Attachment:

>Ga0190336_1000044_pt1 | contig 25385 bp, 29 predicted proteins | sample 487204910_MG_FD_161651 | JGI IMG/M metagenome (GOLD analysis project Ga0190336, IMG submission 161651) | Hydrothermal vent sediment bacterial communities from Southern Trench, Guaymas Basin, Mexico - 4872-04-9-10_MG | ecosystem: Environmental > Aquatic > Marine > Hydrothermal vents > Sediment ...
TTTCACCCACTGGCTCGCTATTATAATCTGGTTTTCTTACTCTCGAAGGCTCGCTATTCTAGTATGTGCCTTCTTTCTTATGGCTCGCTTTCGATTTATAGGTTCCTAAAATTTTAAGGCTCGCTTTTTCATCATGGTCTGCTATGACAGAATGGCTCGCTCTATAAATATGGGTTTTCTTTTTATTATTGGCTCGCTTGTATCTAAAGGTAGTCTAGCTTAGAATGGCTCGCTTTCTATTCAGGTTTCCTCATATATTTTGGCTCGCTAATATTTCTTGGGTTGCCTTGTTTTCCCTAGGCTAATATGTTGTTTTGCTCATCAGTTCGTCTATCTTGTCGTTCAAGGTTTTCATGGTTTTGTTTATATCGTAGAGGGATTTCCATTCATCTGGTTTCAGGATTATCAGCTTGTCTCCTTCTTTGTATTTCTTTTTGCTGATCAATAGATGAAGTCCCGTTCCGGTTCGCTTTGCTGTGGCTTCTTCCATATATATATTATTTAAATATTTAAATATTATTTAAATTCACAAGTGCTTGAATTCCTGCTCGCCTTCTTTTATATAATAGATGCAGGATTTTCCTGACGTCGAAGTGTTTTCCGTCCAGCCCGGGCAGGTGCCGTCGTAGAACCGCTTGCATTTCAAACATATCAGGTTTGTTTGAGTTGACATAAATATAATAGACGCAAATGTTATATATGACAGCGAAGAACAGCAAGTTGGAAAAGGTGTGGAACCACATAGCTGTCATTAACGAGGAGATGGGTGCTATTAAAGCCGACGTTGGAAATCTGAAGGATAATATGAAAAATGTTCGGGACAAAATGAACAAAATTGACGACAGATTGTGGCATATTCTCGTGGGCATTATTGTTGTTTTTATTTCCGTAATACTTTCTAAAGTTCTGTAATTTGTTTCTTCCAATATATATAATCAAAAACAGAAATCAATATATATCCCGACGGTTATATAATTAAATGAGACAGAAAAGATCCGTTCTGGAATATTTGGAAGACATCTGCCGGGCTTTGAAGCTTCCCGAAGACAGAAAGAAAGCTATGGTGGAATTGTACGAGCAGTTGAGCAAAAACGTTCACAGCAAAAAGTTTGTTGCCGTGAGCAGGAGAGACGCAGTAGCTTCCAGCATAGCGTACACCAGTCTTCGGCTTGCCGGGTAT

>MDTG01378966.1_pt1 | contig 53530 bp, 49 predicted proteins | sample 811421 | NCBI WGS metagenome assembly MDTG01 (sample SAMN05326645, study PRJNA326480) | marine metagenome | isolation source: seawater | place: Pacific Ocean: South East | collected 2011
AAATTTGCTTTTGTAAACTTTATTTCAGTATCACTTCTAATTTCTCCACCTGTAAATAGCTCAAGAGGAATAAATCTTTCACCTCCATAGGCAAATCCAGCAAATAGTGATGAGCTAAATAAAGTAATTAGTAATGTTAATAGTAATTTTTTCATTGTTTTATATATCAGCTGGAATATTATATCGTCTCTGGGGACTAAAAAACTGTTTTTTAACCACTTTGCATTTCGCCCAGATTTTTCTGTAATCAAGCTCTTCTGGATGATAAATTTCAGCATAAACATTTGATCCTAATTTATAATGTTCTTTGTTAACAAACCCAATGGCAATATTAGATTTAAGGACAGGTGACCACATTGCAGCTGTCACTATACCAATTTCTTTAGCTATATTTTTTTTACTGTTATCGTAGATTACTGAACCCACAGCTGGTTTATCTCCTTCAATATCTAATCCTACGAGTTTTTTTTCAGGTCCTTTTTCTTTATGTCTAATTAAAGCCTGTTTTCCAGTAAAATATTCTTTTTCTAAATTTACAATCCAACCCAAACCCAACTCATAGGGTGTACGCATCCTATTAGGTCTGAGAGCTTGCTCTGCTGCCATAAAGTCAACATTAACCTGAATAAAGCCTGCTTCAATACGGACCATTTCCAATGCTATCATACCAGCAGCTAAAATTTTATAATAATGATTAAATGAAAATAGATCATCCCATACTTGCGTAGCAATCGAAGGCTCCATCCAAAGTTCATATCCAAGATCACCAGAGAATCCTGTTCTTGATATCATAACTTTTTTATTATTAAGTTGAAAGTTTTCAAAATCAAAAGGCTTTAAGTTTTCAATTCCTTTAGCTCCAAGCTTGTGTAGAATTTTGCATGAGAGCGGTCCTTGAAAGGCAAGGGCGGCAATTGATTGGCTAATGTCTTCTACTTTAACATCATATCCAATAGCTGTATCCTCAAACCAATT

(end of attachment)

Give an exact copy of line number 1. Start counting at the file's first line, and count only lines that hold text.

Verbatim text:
>Ga0190336_1000044_pt1 | contig 25385 bp, 29 predicted proteins | sample 487204910_MG_FD_161651 | JGI IMG/M metagenome (GOLD analysis project Ga0190336, IMG submission 161651) | Hydrothermal vent sediment bacterial communities from Southern Trench, Guaymas Basin, Mexico - 4872-04-9-10_MG | ecosystem: Environmental > Aquatic > Marine > Hydrothermal vents > Sediment ...